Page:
Five Tips to Increase the Value of Your Business

Most small businesses do very little formalized planning. Even bigger companies with good planning processes rarely focus on growing the market value of their business.  Most investors look for some combination of current income and long-term capital gain. Owners of private companies should be no different.  Growing the market value of the company should be an expectation for the management team. Where management focuses its time and energy can make a huge impact on the market value of a business.

5 Key Areas of Focus

  1. Build the Team

Most smaller companies are the product of a strong, entrepreneurial founder or family.  Some have successfully replaced the founder(s) with qualified professional management.  Either way, market value is greatly impacted by the depth and quality of the management team. This is especially true through the lens of financial buyers such as private equity funds and family offices. Strategic buyers can be concerned about management depth, but not always.  Reliance on a single key leader will usually be a red flag to potential buyers.  It is always viewed as a risk and negatively impacts value.  Financial buyers often name quality and depth of management as their primary investment criteria.

If the goal is to build value, succession planning and team-building is essential. Most potential buyers must be convinced that the seller can be readily replaced in the near term. The best way to illustrate that is to replace yourself now or have a strategic succession plan in place.

Motivating and retaining top talent is crucial for the sale value of your company. Does your management team have the leadership acumen, skills and drive to continue growing the company when you leave?  A strong and motivated management team demonstrates to buyers that the value of the business is not completely dependent on the company’s owner.

  1. Institutionalize the Business

High performance teams develop and follow proven processes and procedures.  I call it institutionalizing the business.  It makes results less dependent on any individual and more reliant on the success of the team being trained who consistently follow standard operating procedures (“SOP”).  For this to be effective the SOP need to be well engineered, repeatable and easily understood.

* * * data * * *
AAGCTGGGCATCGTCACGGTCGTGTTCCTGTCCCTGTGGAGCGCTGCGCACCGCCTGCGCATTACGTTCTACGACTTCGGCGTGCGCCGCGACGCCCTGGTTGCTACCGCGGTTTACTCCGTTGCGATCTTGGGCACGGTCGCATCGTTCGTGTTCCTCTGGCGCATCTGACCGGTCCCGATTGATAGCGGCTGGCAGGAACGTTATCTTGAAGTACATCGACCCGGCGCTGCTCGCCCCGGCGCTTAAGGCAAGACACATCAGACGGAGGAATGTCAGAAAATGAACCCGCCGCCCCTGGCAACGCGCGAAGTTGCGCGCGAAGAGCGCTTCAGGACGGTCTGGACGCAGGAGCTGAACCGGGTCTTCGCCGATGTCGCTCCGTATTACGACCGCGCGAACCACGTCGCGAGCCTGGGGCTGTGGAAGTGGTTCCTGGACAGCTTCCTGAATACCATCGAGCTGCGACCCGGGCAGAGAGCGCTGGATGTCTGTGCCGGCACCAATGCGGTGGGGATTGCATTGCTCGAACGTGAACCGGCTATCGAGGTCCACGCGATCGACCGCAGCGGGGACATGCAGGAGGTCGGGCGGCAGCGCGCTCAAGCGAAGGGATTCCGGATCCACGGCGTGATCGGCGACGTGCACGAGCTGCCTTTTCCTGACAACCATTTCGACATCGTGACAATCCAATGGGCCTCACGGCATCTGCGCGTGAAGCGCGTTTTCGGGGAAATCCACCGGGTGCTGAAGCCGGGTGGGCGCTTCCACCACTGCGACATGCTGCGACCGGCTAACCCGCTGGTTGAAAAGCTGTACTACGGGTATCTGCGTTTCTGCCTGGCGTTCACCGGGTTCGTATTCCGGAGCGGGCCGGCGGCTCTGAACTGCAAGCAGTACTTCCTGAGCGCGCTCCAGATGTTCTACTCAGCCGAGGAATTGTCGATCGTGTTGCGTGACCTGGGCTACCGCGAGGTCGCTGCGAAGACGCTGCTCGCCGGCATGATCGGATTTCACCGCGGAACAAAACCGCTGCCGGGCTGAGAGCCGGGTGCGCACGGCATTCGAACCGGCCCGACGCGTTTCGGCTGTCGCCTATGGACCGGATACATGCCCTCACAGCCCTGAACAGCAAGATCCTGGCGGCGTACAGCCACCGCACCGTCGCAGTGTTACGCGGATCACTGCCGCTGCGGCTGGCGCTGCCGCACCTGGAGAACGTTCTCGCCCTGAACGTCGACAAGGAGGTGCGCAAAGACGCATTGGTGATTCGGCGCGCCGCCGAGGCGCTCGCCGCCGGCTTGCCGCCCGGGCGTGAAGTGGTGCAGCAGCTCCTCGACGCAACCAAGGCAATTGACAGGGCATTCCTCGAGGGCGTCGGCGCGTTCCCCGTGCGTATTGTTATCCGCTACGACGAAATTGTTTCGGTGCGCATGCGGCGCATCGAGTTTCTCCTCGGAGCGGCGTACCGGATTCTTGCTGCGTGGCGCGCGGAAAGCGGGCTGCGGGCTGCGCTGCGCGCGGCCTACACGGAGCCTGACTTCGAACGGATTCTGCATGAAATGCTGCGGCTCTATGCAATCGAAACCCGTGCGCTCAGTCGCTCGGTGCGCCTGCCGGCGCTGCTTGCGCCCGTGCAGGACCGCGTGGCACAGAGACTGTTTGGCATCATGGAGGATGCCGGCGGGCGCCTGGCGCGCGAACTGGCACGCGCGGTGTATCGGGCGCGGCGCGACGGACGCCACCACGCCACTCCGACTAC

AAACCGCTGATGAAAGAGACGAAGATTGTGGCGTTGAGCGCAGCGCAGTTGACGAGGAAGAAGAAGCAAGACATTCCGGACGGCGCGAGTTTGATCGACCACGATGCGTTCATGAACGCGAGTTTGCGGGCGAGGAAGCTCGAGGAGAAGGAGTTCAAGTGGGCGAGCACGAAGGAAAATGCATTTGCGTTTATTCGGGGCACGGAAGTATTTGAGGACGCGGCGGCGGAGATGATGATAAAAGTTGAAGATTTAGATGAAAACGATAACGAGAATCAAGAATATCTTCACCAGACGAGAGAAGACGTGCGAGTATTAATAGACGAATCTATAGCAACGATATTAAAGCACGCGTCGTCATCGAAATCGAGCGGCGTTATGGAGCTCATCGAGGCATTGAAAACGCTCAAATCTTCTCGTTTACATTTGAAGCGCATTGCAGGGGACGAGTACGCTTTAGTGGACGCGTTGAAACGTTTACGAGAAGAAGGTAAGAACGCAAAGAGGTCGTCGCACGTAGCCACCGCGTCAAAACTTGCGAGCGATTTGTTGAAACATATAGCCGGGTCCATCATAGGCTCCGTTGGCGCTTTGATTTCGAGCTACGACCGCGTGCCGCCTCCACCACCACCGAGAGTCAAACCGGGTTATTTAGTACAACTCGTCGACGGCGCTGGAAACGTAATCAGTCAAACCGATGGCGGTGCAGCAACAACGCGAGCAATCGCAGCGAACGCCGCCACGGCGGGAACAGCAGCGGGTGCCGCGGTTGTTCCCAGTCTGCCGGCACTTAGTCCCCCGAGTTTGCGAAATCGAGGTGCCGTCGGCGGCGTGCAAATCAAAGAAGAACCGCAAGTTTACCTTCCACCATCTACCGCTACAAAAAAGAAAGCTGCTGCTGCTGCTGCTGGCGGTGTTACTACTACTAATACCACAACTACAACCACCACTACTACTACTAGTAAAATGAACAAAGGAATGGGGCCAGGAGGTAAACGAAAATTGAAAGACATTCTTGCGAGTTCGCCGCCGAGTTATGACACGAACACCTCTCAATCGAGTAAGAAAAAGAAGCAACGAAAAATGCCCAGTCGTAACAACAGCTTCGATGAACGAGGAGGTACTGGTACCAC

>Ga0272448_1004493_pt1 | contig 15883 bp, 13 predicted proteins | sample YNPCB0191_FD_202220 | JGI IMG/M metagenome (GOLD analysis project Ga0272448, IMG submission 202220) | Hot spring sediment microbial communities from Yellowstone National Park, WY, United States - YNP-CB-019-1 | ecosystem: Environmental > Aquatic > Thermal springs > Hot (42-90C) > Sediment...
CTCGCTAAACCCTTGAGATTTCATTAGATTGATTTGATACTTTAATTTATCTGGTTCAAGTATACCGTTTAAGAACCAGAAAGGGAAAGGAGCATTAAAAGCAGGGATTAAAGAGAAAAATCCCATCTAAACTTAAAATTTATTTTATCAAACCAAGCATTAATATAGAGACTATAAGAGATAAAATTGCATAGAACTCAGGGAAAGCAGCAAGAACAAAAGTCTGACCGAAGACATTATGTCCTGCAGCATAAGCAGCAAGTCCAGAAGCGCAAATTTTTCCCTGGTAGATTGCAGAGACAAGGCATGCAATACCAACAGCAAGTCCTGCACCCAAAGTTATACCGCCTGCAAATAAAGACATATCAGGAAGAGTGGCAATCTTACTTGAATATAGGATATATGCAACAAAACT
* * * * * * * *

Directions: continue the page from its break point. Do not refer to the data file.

Employees come and go, but the systems that run the business remain constant.  Having proven, standard processes means your customers, vendors, and employees enjoy the same experience each time they interact with your company.   It also means your company enjoys the benefits of the efficiencies as a direct result.

Focus on positioning your business to rely on properly managed procedures and systems. Using state-of-the art software systems/processes effectively can give your company a competitive advantage, even against your larger competitors.  Ask yourself the question: is my management team up to the task of finding, training, and implementing such systems in our company?

  1. Diversify the Customer Base

Many lower middle-market companies have made the mistake of growing revenue by exacerbating customer concentrations or chasing marginally profitable customers and markets. The resulting customer/industry concentrations and reduced profit margins are detrimental to market value and reduce the marketability of the company.

In today’s M&A market, astute buyers focus a great deal of their due diligence on the target’s customer base. They are wary of both individual customer and industry concentrations.  A single or a few large customers amplify risk as does a customer base that serves a single end market.